Equipped! Twenty-fifth Ordinary A

Paul Skippen

16 Sep 2020


Sunday Gospel

Twenty-fifth Sunday Ordinary Time
Sunday 20 September 2020


The Examen

How have I lived out last week’s Gospel message? … What was tough? … What was rewarding?

The Call

Generous God, your love embraces and welcomes all people.
In our lives and in our worship: help us to share your hospitality.
Generous God, your salvation is a gift, not a reward for labour.
In our lives and in our worship: help us to show your generosity.
Generous God, your Son taught that your kingdom is open to all.
In our lives and in our worship: help us to teach your message.
Generous God, your Spirit is at work in the world today.
In our lives and in our worship: help us to live as your disciples.

The Gospel

(Matthew 20: 13 – 16)

“He replied to the one speaking for the rest, ‘Friend, I haven’t been unfair. We agreed on the wage of a dollar, didn’t we? So take it and go. I decided to give to the one who came last the same as you. Can’t I do what I want with my own money? Are you going to get stingy because I am generous?’ Here it is again, the Great Reversal: many of the first ending up last, and the last first”.

The Introduction

When do you compare yourselves to others? Are you overly concerned with someone else’s grades or how much playing time a teammate gets in a game? A classmate appears to be a teacher’s pet. A sibling seems to be more favoured at home than you are. A friend gets the kind of cool stuff from his parents that you wish for and don’t receive. How many times do you get the impression that someone else is getting special treatment? You think, “That’s just not fair!” Though it is humanly difficult, with prayer and strength from the Holy Spirit, it is possible to focus on the goodness of the action, not on how unfair it looks. Pray for the ability to see God’s wisdom in all things.

The Reflection

God is generous in God’s love and care for all people. It knows no bounds. You might have heard that the Church teaches that there is a preferential option for the poor. This does not mean that God loves people who live in homes, with food in fridges any less. Rather, it means that we should adopt an attitude of compassion and support for those who have no one else to care for them – those on the outskirts of society, those who are persecuted by others no matter their background, those who have nothing. They deserve to be treated like human beings, worthy because they are also made in the image and likeness of God. We are also called each day to have a gracious and humble attitude. We give thanks for what we have been given, rather than grumbling like the first workers in this week’s Gospel. We should see the world through God’s eyes, rather than our own.

The Action

Reread the Gospel story for this week and pretend you are one of the vineyard workers. Let yourself feel the anger the worker speaks of at having to work the whole day and getting paid the same amount as someone who didn’t work a full day. Now, reread it again, and this time be the worker who gets hired late in the afternoon. How do you feel about getting a full day’s wage? Reread the Gospel a final time. This time place yourself as the owner. What do you notice when you speak to your workers at the end of the day?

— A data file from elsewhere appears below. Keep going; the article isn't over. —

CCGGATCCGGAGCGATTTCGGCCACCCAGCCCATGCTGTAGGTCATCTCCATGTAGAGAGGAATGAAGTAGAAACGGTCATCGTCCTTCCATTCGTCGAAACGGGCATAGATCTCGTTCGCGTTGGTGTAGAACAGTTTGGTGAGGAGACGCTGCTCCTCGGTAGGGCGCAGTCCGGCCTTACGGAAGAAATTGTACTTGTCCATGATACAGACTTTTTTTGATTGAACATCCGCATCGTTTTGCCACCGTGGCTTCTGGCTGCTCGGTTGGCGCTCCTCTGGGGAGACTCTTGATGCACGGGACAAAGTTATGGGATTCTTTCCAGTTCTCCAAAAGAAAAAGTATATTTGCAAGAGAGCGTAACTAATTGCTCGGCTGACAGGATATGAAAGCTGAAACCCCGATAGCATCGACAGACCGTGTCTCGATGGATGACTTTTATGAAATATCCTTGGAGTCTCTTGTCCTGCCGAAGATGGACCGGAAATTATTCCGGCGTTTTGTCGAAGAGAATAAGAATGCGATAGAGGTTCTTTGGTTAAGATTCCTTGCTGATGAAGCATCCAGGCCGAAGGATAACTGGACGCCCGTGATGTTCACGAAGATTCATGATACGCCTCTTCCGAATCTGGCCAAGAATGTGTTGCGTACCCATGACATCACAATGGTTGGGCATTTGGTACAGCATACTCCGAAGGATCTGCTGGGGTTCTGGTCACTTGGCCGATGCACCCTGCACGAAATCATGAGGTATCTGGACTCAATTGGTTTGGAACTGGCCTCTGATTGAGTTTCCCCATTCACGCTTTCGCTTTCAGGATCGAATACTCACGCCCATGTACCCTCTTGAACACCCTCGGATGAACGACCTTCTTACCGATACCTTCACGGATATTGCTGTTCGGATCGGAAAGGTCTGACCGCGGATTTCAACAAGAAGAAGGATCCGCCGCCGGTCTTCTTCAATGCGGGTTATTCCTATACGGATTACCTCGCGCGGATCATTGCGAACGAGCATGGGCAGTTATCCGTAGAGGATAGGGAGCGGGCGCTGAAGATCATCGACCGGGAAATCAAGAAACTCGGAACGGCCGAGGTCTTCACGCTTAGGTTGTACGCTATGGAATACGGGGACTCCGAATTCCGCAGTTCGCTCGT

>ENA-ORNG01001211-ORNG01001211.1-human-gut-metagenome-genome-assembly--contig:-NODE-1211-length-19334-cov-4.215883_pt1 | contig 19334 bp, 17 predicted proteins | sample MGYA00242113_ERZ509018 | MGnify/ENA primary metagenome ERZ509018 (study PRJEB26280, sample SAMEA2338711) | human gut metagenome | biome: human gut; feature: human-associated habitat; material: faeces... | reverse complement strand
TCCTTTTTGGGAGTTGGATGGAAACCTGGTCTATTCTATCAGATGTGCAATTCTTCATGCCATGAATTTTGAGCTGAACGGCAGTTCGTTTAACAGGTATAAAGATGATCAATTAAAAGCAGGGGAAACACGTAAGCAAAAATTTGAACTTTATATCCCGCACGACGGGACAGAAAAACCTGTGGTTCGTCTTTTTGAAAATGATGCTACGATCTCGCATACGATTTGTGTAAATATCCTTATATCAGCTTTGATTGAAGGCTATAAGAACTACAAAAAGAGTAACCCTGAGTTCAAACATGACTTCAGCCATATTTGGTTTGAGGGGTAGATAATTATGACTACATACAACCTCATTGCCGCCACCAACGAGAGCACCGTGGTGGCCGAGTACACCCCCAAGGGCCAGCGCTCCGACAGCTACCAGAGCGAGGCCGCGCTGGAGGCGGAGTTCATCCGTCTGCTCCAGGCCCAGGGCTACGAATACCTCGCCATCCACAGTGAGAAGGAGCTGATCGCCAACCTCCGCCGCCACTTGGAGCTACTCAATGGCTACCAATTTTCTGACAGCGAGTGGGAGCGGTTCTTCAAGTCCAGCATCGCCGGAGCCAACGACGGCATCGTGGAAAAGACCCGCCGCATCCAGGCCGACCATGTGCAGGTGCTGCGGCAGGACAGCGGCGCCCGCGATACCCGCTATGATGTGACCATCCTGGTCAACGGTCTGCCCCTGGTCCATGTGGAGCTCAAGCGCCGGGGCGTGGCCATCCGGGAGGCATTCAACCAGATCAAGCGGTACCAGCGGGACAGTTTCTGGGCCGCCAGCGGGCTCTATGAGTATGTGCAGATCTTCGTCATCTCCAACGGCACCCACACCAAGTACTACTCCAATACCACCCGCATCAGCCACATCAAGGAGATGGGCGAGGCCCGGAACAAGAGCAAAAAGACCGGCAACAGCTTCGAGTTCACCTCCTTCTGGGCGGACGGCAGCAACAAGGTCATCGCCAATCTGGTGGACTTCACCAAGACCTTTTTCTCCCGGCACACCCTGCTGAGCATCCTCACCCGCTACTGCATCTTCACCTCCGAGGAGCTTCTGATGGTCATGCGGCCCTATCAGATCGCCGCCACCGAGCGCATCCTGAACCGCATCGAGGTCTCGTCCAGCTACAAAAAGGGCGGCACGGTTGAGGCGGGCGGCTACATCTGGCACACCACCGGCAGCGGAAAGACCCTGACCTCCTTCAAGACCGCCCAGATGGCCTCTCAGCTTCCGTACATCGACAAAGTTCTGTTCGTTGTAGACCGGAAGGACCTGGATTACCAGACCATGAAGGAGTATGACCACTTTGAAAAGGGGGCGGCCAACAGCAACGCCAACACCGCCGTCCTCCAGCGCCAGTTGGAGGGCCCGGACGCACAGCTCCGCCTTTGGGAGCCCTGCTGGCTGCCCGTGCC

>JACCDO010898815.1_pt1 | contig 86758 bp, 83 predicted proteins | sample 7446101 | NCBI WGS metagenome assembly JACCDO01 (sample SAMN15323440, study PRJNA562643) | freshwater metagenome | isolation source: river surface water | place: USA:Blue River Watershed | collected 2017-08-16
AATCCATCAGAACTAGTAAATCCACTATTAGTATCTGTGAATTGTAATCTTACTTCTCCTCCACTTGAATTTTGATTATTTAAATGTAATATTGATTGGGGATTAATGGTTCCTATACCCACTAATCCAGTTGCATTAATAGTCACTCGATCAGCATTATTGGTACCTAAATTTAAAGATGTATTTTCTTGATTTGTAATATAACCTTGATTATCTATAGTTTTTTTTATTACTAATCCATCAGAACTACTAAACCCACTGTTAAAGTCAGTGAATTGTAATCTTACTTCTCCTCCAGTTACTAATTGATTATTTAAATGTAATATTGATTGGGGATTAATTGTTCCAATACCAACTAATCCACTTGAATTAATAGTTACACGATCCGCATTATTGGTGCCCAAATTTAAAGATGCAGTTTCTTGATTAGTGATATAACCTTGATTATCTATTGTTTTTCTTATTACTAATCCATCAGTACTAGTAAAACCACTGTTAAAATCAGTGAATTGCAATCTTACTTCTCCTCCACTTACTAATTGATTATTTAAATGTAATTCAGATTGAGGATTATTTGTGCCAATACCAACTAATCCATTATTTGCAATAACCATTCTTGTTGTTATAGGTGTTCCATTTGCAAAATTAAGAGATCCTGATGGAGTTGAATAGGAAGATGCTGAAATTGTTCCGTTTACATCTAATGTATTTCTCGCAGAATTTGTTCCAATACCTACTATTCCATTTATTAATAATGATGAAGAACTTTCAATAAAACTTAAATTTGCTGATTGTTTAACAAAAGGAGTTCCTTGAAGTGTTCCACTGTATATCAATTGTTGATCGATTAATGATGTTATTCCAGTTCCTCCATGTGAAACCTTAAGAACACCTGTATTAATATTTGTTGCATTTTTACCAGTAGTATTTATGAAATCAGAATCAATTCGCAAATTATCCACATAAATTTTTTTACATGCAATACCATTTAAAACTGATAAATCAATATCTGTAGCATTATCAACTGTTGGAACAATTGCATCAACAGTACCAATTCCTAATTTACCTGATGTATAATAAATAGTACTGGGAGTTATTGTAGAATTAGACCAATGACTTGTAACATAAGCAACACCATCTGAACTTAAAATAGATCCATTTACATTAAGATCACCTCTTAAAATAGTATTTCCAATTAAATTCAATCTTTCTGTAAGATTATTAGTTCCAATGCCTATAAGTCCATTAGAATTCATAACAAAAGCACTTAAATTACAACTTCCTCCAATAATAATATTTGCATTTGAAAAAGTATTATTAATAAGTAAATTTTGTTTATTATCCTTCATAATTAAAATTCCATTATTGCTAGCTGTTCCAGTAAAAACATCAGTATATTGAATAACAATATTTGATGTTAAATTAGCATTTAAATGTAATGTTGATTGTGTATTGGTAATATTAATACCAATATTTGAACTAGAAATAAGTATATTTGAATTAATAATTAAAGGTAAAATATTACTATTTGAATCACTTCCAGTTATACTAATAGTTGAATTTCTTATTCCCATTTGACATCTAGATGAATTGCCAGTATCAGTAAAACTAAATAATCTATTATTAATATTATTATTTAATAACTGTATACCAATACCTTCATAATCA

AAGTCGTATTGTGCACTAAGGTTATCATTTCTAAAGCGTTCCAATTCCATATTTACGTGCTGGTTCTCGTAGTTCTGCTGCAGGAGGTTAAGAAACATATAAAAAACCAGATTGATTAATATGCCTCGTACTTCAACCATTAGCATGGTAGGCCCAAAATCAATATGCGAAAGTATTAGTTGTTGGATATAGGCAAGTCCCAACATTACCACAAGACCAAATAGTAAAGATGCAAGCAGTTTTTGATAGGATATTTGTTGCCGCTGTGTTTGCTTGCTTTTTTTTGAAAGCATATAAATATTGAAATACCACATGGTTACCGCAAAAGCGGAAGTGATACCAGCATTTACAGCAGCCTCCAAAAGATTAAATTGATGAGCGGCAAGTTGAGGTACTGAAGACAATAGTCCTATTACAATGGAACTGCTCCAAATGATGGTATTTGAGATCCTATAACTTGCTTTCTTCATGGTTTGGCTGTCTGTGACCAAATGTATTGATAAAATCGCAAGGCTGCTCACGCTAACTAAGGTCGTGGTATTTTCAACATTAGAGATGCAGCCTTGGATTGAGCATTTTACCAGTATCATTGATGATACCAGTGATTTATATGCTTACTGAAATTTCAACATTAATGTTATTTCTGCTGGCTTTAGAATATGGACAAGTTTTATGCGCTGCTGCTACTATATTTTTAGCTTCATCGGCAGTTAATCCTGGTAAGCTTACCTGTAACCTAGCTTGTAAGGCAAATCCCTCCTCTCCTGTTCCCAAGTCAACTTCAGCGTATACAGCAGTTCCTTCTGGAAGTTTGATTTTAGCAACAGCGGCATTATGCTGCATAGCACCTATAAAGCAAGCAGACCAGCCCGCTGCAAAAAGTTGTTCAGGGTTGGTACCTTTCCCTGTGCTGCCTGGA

The Connection

Never Too Late

A few years ago, I met a former gang leader who had become a devoted Catholic trying to keep kids out of gangs.

Wow, he came late to the vineyard. But thank God he came.

God’s arms never close. At each moment God reaches out to those who’ve turned away. And as Jesus says this week, God loves people who come late to the vineyard just as much as those who come early.

And those who come late can do awesome things. Gang members listened more closely to the former gang leader, because he knew firsthand their struggles. God didn’t approve of his former lifestyle but could still use it to spread the Gospel!

The lesson for us? A lot of young people think they’ve done too much wrong to come home to God. It’s just not true. If that’s you, know how much God loves you and yearns to draw you close. Also know how much God can use even your mistakes to help other young people who’ve made bad decisions.

Here’s another lesson. Like God, we can’t give up on people. We need to be God’s representatives – always inviting the people others think are too far gone to change their ways. It is never too late for anyone to come to the vineyard of the Lord.

The Question of the Week

If a word or phrase from the Gospel grabs your heart, sit quietly for a moment, repeating it to yourself and asking God to show you how it applies to your life. Reflect and possibly journal on the following question:

  • How has God used your past mistakes to help people now?


The Song

A WORLD OF DIFFERENCE (O’Brien & Ogilvie) (from AOV: Next Generation collection)

© 2007, Monica O’Brien & Gina Ogilvie.
Published by Willow Publishing Pty Ltd. PO Box 1061 Dee Why NSW 2099
All rights reserved. Used with permission.

You can view the original document by clicking the “Download Resource” button above.